New research links smoking and body mass index to hearing loss

Published: Tuesday, June 10, 2008 - 09:28 in Health & Medicine

Smoking and body mass index (BMI) are risk factors in the development of age-related hearing loss, says one of the largest-ever studies into risk factors for hearing loss – but alcohol has a protective effect. The study¹ has just been published online in Springer's Journal of the Association for Research in Otolaryngology (JARO). The results are also being presented at the International Society of Audiology Congress in Hong Kong today. Led by Erik Fransen in Professor Guy Van Camp's research team at the University of Antwerp, the study found that smoking, being over-weight and occupational noise are risk factors in the most common type of hearing loss.

In contrast, moderate alcohol consumption (at least one drink a week) was seen to have a protective effect. In the study, one alcoholic drink was defined as one glass of wine, spirit or beer. The effect of heavy drinking was not investigated.

This large European study involved nine audiological centers in seven countries. A total of 4083 people between 53 and 67 years old took part. Participants filled out a questionnaire on their exposure to potential environmental risk factors and their medical history. Their hearing was also tested. The data were analyzed for associations between potential risk factors and hearing loss.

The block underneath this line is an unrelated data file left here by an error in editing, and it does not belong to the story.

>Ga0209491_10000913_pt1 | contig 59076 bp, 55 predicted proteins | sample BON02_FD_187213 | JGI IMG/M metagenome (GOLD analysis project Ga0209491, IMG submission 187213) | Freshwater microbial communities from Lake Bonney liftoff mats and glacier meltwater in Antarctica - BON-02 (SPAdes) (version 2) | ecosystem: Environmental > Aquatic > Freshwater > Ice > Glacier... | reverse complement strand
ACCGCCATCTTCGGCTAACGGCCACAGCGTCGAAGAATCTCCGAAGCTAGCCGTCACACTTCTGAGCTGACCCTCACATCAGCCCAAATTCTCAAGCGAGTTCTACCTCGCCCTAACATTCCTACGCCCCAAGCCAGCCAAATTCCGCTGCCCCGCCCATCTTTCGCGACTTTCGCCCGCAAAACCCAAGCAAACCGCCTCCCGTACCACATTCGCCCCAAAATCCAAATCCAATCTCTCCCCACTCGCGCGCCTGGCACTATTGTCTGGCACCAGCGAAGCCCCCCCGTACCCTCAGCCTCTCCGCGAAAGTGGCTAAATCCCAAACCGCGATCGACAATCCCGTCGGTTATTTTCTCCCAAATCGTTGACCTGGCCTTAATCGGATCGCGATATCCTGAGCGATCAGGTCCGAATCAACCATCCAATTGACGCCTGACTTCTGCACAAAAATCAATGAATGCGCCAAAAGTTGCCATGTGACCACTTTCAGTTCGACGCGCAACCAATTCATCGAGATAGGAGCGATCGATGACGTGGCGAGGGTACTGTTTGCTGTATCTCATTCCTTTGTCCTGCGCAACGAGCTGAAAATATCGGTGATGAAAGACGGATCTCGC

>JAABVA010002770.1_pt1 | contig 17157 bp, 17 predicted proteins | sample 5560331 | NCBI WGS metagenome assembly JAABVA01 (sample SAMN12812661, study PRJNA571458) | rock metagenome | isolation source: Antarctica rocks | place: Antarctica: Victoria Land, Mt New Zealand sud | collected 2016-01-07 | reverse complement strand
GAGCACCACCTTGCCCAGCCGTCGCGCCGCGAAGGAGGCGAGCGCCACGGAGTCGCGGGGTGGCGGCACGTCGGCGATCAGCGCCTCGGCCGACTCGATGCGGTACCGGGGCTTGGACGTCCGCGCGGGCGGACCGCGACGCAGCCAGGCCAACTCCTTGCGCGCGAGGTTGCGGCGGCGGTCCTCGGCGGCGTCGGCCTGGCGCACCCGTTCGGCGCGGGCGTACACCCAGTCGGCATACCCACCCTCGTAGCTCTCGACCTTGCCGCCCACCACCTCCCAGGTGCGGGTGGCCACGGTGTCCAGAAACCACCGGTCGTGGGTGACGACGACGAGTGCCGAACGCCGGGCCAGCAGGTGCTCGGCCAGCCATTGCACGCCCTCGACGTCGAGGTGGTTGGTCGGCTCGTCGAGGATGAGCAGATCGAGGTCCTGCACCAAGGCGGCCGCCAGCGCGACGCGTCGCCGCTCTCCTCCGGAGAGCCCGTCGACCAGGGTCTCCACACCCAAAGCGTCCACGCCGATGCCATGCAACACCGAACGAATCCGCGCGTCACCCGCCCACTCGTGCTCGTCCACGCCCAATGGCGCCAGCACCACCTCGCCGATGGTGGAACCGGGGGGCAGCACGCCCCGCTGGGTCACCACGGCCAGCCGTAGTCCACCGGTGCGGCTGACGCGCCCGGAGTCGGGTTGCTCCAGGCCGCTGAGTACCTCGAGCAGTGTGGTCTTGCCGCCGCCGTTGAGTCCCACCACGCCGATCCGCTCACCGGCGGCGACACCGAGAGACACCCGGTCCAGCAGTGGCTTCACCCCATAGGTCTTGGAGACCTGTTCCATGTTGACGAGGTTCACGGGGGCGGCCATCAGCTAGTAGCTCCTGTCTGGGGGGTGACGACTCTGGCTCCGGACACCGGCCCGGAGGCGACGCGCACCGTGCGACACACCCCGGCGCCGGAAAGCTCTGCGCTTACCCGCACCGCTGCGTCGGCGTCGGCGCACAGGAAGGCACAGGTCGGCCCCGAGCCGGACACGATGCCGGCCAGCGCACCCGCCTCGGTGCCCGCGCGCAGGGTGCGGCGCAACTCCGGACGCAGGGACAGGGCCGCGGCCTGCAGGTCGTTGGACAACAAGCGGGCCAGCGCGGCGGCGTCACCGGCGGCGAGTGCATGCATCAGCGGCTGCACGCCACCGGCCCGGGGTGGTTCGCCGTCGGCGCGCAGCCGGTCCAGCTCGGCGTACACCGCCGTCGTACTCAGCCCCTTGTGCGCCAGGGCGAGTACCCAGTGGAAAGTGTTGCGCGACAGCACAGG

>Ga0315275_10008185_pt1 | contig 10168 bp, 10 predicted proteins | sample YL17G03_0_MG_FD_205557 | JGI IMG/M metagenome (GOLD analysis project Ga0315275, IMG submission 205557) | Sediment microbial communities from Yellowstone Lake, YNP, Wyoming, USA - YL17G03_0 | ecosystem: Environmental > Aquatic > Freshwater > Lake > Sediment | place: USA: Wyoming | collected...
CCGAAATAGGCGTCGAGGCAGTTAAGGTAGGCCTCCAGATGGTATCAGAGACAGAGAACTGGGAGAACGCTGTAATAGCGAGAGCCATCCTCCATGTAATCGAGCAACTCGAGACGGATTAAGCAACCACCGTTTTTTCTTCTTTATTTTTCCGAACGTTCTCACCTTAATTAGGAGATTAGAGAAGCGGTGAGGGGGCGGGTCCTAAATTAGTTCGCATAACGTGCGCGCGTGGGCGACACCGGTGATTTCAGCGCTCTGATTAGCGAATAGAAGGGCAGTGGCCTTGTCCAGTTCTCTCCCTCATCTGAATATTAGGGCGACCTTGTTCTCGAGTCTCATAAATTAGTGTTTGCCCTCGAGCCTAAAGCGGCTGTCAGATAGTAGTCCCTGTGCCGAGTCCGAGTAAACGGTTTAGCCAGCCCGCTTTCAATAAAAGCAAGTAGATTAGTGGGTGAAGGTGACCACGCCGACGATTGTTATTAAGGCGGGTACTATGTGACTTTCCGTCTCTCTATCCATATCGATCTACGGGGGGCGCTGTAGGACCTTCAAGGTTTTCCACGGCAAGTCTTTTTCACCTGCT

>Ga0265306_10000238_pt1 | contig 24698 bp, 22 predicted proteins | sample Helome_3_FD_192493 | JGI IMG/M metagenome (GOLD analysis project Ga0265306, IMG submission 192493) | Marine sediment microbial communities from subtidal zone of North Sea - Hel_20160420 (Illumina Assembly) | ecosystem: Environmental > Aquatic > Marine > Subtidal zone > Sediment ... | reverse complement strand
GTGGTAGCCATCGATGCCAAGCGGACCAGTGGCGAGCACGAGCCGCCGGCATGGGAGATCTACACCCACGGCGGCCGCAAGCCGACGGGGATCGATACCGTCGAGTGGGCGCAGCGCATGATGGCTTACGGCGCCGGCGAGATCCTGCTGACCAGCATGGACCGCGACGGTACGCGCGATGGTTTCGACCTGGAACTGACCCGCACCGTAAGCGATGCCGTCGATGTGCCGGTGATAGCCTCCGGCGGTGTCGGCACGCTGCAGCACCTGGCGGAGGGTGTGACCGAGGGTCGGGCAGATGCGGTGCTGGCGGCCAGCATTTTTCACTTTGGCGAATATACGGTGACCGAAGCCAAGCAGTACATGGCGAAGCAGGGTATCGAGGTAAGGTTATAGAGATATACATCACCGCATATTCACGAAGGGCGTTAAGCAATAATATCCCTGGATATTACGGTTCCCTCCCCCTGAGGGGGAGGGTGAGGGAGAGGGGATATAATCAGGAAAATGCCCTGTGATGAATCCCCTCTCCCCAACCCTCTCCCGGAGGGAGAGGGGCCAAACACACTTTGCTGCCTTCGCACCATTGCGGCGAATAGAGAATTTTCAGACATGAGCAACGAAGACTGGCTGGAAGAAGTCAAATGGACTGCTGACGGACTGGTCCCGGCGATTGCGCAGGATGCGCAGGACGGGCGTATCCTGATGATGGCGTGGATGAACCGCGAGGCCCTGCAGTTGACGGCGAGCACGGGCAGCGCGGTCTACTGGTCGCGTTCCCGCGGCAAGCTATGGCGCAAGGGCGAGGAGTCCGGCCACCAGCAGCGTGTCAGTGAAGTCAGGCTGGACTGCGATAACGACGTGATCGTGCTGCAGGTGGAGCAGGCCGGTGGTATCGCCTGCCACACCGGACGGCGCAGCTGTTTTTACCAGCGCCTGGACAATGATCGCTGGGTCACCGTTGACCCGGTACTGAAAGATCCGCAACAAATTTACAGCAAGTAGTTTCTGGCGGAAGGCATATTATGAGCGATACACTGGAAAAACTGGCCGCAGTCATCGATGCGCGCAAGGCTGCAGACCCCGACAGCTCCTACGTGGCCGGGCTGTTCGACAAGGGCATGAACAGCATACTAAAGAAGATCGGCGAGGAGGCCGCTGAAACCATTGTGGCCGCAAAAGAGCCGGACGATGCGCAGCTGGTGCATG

The effects of smoking and alcohol consumption have been studied in the past, but previous research results were not conclusive. The new research also confirms that exposure to noise contributes to hearing loss in later life - exposure to excessive noise is the major avoidable cause of permanent hearing loss worldwide, according to the World Health Organization.

In view of these findings, Fransen and his colleagues conclude, "Hearing loss has always been considered an inevitable part of ageing, but more and more studies seem to indicate this is not necessarily true. Apparently a healthy lifestyle can be beneficial for hearing conservation at higher ages."

Source: Springer

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